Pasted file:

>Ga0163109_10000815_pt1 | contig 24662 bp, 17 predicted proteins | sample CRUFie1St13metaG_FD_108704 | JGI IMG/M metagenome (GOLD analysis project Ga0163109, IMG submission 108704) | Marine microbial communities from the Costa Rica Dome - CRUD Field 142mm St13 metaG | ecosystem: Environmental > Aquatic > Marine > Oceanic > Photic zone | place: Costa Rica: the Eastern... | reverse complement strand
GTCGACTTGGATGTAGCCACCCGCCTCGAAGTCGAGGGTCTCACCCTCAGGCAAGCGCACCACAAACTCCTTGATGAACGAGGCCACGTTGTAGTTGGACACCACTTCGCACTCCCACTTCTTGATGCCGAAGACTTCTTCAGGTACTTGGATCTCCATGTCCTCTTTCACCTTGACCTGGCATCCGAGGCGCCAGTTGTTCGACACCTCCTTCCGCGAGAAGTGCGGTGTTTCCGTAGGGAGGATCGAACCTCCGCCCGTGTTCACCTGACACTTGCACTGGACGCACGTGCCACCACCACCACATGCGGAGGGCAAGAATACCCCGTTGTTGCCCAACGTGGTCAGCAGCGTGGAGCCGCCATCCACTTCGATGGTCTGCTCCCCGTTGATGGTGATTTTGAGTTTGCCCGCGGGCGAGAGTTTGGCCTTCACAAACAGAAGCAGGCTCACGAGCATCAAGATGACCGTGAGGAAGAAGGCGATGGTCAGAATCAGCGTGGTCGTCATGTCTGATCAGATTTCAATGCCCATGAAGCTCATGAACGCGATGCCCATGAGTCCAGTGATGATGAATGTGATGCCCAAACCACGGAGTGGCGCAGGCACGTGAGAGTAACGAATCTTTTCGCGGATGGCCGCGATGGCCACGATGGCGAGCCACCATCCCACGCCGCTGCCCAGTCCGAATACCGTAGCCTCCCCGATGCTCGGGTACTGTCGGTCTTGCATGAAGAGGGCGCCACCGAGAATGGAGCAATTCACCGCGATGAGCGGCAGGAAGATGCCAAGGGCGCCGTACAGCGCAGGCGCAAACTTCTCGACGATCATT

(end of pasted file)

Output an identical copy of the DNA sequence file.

>Ga0163109_10000815_pt1 | contig 24662 bp, 17 predicted proteins | sample CRUFie1St13metaG_FD_108704 | JGI IMG/M metagenome (GOLD analysis project Ga0163109, IMG submission 108704) | Marine microbial communities from the Costa Rica Dome - CRUD Field 142mm St13 metaG | ecosystem: Environmental > Aquatic > Marine > Oceanic > Photic zone | place: Costa Rica: the Eastern... | reverse complement strand
GTCGACTTGGATGTAGCCACCCGCCTCGAAGTCGAGGGTCTCACCCTCAGGCAAGCGCACCACAAACTCCTTGATGAACGAGGCCACGTTGTAGTTGGACACCACTTCGCACTCCCACTTCTTGATGCCGAAGACTTCTTCAGGTACTTGGATCTCCATGTCCTCTTTCACCTTGACCTGGCATCCGAGGCGCCAGTTGTTCGACACCTCCTTCCGCGAGAAGTGCGGTGTTTCCGTAGGGAGGATCGAACCTCCGCCCGTGTTCACCTGACACTTGCACTGGACGCACGTGCCACCACCACCACATGCGGAGGGCAAGAATACCCCGTTGTTGCCCAACGTGGTCAGCAGCGTGGAGCCGCCATCCACTTCGATGGTCTGCTCCCCGTTGATGGTGATTTTGAGTTTGCCCGCGGGCGAGAGTTTGGCCTTCACAAACAGAAGCAGGCTCACGAGCATCAAGATGACCGTGAGGAAGAAGGCGATGGTCAGAATCAGCGTGGTCGTCATGTCTGATCAGATTTCAATGCCCATGAAGCTCATGAACGCGATGCCCATGAGTCCAGTGATGATGAATGTGATGCCCAAACCACGGAGTGGCGCAGGCACGTGAGAGTAACGAATCTTTTCGCGGATGGCCGCGATGGCCACGATGGCGAGCCACCATCCCACGCCGCTGCCCAGTCCGAATACCGTAGCCTCCCCGATGCTCGGGTACTGTCGGTCTTGCATGAAGAGGGCGCCACCGAGAATGGAGCAATTCACCGCGATGAGCGGCAGGAAGATGCCAAGGGCGCCGTACAGCGCAGGCGCAAACTTCTCGACGATCATT